After inking its deal to take control of Asia Pacific Data Centres earlier this week, NextDC has today announced a partnership with Alibaba Cloud, the cloud computing arm of Alibaba Group. In a release this morning, NextDC said the partnership makes it a Network Services Partner of Alibaba Cloud, “to deliver efficient, secure and reliable connectivity to help businesses grow in China’s booming e-commerce market, the APAC region and beyond”. Alibaba Cloud is the top public could provider in China, and follows NextDC’s relationships with Microsoft Azure, Google Cloud and Oracle Cloud.
Reece Ltd (REH):
Reece Group may be facing a protest vote at this month's annual meeting after proxy firm CGI Glass Lewis recommended investors vote against the remuneration report because its chief executive's remuneration is too high and the company hasn't provided enough detail about how it awards short-term executive bonuses. The recommendation underscores one of the biggest debates in the market: whether proxy firms have too great an influence on the powerful superannuation funds, which often direct fund managers who manage their members' money to follow proxy advisers' recommendations.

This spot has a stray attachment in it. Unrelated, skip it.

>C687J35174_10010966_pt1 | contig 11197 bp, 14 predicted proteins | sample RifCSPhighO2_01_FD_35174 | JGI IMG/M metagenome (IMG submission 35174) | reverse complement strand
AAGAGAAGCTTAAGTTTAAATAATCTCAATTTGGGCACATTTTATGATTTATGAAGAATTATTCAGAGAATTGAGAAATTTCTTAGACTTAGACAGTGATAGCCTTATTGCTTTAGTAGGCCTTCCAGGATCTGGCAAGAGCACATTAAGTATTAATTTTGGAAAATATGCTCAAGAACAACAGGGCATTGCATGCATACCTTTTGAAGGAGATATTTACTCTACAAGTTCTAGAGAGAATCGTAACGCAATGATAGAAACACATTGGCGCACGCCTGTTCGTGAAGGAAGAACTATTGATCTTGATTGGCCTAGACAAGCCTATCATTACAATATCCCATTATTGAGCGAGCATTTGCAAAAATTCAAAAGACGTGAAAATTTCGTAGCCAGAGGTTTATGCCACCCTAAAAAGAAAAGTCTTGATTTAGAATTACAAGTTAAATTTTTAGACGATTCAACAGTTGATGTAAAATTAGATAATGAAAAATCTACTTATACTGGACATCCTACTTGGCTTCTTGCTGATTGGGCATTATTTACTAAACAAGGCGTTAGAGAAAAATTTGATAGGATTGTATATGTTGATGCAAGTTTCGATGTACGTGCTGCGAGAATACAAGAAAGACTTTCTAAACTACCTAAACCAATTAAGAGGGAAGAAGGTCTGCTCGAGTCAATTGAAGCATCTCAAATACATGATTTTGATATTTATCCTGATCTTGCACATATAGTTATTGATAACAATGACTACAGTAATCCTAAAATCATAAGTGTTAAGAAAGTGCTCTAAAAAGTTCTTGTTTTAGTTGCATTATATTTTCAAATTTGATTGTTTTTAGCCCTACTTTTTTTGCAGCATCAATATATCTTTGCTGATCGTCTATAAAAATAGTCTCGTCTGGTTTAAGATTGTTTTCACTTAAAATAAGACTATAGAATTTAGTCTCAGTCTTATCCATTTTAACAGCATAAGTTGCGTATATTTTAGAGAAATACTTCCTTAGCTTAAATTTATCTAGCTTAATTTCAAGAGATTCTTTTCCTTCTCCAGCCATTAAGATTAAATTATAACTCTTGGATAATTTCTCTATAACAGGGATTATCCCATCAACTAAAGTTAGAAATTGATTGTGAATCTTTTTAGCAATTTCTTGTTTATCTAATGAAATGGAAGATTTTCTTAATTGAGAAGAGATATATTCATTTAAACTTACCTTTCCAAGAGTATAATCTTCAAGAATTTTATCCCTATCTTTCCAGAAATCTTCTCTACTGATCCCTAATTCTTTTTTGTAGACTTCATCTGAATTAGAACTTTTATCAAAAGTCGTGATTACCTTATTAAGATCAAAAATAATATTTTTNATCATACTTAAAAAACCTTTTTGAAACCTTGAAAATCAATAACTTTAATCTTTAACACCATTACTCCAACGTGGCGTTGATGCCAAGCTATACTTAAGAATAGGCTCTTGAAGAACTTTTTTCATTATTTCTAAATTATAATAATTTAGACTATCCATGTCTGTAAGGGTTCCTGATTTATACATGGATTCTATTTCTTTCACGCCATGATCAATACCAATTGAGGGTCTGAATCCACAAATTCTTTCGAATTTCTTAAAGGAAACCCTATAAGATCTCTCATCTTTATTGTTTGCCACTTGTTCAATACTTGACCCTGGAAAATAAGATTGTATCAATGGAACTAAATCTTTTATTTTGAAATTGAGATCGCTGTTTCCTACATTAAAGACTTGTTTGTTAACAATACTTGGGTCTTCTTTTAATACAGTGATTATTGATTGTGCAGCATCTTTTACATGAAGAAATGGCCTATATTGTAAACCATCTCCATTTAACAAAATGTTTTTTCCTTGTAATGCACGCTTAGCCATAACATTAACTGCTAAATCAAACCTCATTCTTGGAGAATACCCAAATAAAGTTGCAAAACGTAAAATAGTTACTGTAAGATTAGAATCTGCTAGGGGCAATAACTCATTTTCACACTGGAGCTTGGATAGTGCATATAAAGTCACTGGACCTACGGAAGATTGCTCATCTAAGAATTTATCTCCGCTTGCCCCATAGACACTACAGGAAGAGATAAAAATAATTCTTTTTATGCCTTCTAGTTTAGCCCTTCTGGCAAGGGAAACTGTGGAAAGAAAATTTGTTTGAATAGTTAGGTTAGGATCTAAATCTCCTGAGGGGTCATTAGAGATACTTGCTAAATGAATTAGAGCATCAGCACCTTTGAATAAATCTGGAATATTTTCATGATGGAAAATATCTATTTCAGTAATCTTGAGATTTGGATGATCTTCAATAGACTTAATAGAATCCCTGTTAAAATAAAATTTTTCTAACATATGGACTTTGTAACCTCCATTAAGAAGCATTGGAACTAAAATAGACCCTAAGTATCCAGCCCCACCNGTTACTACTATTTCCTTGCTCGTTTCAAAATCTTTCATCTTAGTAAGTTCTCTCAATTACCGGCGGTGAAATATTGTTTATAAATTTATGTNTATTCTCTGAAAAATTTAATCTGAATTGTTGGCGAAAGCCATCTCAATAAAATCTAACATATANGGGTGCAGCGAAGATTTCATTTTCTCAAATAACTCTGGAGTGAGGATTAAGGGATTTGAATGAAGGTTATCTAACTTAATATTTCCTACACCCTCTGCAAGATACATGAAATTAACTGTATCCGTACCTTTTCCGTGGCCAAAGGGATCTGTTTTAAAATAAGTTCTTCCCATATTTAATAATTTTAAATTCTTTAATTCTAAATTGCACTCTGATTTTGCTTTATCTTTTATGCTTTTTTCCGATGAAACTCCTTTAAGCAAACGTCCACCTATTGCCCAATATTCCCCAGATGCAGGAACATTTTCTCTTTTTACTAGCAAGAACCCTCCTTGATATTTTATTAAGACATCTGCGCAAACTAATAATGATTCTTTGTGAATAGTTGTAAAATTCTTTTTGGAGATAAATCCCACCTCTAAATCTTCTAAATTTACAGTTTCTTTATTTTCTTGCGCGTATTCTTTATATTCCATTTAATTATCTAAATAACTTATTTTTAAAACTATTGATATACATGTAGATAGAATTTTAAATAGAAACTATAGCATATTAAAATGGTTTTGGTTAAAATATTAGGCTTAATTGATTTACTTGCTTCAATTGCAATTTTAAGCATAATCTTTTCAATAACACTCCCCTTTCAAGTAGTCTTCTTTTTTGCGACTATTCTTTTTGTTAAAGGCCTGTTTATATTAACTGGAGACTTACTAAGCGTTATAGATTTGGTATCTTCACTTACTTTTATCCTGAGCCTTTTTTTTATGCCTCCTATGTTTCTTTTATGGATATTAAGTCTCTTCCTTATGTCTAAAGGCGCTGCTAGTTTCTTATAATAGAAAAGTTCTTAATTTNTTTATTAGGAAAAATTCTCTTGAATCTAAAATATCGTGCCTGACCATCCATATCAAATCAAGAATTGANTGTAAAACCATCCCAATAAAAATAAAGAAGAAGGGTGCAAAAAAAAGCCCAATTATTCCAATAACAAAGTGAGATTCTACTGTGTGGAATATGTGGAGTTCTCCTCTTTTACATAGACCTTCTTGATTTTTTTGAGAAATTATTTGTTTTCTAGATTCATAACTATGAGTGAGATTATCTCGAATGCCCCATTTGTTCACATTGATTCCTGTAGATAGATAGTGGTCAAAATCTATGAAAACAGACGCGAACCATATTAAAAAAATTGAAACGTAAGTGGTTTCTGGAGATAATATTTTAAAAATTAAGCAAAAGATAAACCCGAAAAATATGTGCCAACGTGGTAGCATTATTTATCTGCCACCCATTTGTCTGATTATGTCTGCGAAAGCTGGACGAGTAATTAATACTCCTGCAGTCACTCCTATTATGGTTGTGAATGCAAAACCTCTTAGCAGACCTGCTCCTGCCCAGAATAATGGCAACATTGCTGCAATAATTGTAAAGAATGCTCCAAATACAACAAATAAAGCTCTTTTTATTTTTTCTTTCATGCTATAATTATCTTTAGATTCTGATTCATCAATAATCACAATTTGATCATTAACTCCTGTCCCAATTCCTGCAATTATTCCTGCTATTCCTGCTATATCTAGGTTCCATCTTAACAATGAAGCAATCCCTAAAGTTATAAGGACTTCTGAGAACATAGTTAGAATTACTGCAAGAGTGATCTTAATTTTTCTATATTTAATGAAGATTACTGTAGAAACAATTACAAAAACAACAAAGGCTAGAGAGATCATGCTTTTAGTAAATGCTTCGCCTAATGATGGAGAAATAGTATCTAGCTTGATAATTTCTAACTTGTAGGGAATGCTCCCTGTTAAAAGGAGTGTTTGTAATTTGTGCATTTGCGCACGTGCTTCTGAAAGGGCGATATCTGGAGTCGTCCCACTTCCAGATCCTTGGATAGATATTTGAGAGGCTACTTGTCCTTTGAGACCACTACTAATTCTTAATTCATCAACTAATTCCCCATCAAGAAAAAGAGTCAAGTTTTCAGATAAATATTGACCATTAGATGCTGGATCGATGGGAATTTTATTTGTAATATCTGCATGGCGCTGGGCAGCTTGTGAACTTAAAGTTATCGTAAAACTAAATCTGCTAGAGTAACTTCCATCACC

Telstra Corporation Ltd (TLS):
Telstra is bracing for a revolt over executive pay as shareholders and proxy advisers question the wisdom of giving bonuses at a time when the telecommunications giant's share price has crashed and it is showing 8000 staff the door. Powerful proxy advisors CGI Glass Lewis, ISS and Ownership Matters have all recommended voting against Telstra's remuneration report at the telco's annual general meeting next Tuesday. A number of shareholders have also expressed to The Australian Financial Review they will vote against the report. Telstra does have some support on the issue of executive pay. The Australian Shareholders Association has signalled it will vote in favour of Telstra's remuneration report. A "first strike" against Telstra's remuneration report would be the most high-profile slap-down over executive pay since the Commonwealth Bank of Australia saw 49 per cent of votes and proxies cast against its pay scheme in 2016.